2014-10-10

How a beetle outbreak may have caused two sawmill explosions in B.C.

t’s a bug the size of a grain of rice, but it has an appetite as big as British Columbia.

With a little help from climate change, the mountain pine beetle has killed or infected 8.7 million hectares of the province’s lodgepole pine forest since 2005. That’s an area almost three times the size of Vancouver Island.

If you’re looking for the cause of the sawmill explosions that killed four workers and injured dozens more in 2012, the beetle is a good place to start.

Don't blame the beetles

When the evergreen trees turned red, it was hard not to worry. The die-offs started in Alaska about 20 years ago, and soon conifers were perishing en masse across western North America. Life drained from millions of hectares of forest so quickly it was as if they had been abruptly unplugged, like a Christmas tree before bedtime.

The killers: tiny insects called bark beetles. Many people worried that the dead, dry trees would give birth to huge, damaging wildfires. To prevent infernos, some U.S. lawmakers pushed expensive, controversial policies to aggressively log beetle-damaged trees. “We are battling a huge insect epidemic that is destroying our forests” and creating “prime real estate for forest fires,” warned then-Representative John Salazar, a Democrat from Colorado, on the floor of the U.S. House of Representatives in 2006. To some casual observers, the prediction seemed to come true as blazes such as the 2012 High Park Fire near Fort Collins, Colorado, set records for hectares burned and homes destroyed.

But that fire, like others, burned green forest as well as beetle-killed trees. And now, a growing body of research—including a study published last week—is challenging the notion that beetle-killed forests are more vulnerable to severe fires than forests that have escaped infestation. The findings are highlighting the complex causes of western wildfires and raising new questions about policies that promote the removal of insect-damaged trees to reduce fire risks. Contrary to popular belief, says forest ecologist Thomas Veblen of the University of Colorado (CU), Boulder, the science suggests that “healthy forests [can] include fire, and bark beetles, and lots of dead trees.”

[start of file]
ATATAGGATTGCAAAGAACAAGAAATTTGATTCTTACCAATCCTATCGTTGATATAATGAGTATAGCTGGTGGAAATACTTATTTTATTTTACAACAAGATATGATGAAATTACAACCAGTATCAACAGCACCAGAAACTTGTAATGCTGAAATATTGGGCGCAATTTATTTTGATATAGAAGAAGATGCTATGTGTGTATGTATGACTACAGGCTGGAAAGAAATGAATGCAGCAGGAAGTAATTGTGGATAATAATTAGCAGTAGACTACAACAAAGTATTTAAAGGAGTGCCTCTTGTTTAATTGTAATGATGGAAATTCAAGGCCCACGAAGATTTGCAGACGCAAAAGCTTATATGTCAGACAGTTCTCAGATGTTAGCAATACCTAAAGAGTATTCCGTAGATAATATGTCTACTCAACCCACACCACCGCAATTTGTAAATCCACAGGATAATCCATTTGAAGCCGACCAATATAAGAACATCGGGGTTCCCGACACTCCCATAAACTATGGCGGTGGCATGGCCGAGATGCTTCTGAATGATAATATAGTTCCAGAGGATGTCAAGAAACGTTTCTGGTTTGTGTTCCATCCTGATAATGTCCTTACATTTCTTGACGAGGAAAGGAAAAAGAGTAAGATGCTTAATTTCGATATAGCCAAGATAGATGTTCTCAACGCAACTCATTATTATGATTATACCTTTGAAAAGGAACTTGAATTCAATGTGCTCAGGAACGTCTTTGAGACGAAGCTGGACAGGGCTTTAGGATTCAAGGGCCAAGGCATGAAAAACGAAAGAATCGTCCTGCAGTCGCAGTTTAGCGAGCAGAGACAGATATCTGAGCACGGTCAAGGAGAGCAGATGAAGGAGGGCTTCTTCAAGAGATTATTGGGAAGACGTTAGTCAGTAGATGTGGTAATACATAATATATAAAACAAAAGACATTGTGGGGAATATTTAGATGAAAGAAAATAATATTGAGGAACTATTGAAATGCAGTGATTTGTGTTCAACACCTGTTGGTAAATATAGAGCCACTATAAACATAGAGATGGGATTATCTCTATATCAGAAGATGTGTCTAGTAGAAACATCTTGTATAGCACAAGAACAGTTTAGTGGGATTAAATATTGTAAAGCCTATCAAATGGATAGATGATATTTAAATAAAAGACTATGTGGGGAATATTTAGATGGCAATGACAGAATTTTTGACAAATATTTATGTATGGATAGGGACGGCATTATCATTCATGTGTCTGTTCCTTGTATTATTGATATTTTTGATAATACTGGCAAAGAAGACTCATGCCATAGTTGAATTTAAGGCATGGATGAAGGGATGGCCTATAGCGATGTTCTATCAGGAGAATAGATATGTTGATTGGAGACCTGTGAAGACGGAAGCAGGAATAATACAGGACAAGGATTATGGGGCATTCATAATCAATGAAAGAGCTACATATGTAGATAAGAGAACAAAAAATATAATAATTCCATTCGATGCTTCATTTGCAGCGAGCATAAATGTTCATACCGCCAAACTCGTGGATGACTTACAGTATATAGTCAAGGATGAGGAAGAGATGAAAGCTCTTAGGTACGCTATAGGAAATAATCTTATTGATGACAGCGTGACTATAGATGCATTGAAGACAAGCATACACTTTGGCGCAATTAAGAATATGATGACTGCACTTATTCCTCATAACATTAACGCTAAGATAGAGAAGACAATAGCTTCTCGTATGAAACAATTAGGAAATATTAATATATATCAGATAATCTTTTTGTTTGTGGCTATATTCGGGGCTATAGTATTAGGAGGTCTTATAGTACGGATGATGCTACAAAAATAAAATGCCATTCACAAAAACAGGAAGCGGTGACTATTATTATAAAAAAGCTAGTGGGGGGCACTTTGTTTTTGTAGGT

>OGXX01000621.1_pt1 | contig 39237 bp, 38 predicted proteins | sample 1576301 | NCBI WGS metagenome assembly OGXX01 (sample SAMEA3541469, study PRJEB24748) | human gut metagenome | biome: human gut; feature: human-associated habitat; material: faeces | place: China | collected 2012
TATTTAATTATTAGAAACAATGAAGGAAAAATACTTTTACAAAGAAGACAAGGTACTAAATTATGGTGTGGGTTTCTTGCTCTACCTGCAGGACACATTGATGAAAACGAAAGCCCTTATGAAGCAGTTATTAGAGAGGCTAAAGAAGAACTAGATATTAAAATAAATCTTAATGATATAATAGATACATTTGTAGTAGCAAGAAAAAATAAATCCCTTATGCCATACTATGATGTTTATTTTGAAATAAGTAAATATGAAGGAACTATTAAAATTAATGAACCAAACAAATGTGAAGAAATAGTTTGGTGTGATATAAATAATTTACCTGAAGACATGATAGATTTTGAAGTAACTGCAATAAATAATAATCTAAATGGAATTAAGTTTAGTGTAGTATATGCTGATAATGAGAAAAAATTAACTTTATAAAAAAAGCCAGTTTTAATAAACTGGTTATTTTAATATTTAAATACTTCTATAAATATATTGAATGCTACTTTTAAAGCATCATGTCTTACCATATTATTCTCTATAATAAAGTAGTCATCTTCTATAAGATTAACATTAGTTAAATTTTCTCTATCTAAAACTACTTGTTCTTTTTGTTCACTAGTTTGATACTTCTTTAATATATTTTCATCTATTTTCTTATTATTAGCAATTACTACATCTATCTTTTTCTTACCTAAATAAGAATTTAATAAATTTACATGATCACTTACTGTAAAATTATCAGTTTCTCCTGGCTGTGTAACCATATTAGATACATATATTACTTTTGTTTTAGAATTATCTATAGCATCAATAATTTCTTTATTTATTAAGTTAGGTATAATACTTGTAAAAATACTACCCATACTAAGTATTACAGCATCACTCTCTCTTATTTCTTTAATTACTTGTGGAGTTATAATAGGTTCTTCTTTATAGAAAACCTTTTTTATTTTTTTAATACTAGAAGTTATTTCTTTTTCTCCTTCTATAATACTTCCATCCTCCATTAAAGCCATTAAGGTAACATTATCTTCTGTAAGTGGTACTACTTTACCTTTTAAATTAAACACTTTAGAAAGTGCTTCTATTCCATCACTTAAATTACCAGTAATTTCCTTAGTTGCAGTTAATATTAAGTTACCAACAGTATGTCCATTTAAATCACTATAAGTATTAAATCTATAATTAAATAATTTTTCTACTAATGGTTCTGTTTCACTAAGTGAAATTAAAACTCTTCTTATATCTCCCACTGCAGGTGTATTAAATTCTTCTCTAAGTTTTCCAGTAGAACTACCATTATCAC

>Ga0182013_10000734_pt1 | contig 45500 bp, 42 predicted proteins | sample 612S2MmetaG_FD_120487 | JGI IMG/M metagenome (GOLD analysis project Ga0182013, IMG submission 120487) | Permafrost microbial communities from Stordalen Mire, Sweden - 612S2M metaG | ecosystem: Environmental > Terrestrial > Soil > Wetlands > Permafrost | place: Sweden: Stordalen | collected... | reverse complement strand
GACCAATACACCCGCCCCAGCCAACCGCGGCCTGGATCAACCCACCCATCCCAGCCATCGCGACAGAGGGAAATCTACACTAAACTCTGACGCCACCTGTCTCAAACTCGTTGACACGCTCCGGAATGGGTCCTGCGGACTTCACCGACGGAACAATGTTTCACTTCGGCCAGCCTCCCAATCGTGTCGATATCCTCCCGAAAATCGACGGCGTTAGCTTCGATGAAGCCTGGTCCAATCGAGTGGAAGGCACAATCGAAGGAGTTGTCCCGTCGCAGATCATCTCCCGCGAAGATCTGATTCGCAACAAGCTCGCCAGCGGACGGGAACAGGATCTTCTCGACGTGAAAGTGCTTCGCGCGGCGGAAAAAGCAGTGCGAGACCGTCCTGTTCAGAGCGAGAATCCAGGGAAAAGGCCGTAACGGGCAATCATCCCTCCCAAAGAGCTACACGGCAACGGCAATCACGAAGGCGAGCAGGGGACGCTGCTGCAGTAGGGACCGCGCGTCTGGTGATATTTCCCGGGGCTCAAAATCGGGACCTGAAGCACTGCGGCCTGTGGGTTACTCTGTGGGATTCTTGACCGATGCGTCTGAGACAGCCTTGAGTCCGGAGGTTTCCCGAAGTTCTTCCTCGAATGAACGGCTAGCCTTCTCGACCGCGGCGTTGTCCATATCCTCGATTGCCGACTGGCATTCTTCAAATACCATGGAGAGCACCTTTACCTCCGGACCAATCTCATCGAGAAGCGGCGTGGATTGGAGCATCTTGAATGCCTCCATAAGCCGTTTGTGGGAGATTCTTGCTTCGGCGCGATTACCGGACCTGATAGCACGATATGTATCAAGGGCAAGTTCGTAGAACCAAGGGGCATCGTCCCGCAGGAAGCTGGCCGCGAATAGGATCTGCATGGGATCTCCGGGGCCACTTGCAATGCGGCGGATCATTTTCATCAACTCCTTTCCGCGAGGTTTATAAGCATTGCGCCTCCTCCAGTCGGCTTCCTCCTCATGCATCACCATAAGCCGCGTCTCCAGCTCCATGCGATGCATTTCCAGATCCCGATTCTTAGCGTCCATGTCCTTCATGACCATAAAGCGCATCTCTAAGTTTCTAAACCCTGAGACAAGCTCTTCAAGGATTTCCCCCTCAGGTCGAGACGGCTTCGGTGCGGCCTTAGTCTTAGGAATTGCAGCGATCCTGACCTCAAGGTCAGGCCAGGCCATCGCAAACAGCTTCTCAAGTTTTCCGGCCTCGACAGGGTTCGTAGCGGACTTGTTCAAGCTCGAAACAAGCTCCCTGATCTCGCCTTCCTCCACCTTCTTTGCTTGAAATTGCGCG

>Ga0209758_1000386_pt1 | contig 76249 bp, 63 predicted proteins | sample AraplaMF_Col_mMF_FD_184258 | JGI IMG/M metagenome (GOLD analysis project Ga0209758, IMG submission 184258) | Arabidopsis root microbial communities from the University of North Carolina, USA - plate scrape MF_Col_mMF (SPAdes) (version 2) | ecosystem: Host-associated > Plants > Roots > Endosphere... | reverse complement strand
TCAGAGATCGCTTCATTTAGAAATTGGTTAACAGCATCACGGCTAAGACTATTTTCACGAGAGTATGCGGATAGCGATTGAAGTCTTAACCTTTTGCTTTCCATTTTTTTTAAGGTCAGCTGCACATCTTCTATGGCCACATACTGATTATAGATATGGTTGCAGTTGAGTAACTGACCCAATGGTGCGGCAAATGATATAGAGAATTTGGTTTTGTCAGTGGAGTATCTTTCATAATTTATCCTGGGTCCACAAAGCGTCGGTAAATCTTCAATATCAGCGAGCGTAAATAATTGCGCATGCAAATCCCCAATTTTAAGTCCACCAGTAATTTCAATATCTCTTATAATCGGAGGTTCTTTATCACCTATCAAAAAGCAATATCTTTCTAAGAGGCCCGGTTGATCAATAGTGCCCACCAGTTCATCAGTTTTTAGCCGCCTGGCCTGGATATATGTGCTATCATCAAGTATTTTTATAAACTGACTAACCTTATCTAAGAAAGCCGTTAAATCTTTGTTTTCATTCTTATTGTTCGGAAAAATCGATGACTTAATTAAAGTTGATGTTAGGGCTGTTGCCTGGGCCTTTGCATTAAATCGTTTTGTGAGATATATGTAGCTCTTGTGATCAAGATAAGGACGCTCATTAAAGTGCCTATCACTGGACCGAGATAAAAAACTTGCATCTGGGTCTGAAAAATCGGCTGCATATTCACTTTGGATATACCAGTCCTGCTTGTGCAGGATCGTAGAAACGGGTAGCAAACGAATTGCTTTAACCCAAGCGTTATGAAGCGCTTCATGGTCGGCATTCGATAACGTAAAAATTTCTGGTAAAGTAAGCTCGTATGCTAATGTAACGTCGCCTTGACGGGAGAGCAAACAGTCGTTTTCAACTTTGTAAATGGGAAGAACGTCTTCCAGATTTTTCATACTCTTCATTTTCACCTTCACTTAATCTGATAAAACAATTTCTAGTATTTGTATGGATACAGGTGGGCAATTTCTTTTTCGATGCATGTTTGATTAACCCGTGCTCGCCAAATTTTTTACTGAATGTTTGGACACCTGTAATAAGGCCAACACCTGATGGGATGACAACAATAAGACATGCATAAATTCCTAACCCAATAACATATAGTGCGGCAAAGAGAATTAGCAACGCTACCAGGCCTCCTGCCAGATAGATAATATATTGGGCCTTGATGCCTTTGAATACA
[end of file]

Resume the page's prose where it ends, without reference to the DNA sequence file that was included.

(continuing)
2014-08-27

The devastating spread of the mountain pine beetle

When the mountain pine beetle began blazing a path across forests in British Columbia and Alberta, nobody could have imagined the extent of the damage to come. But as the insect devastated pine forests and disrupted communities, forest industries, recreational use, watersheds, and plant and wildlife habitats, the problem became disturbingly clear. Now, as the beetle creeps into the boreal forests of the Northwest Territories and Saskatchewan, with a real concern it may reach as far east as the Maritime provinces, researchers at the University of Alberta have responded to calls from government, industry, non-profit organizations and the general public to help conserve and protect an invaluable national resource at the heart of Canadian identity.

2014-08-18

University of Alberta researcher studying pine beetle flight patterns

A University of Alberta biologist aims to get a step ahead of pine beetles with new research on the pesky insect’s flight patterns.

Maya Evenden, who has been studying mountain pine beetles for eight years, said the U of A is breaking into new territory by measuring flight capacity.

“When the beetle comes out of the tree as an adult, it has to fly to reproduce,” Evenden said.

2014-08-07

Drought could reverse drop in bark beetle numbers

The amount of Nevada forest under assault from bark beetles and similar bugs dropped significantly last year, a promising trend experts said could be reversed in a big way should the current drought continue much longer.

All across the state, populations of tree-killing insects plummeted in 2013 from levels seen in 2012, a change revealed by aerial surveys, said Gene Phillips, forest health specialist for the Nevada Division of Forestry.

"These are some pretty dramatic decreases," Phillips said.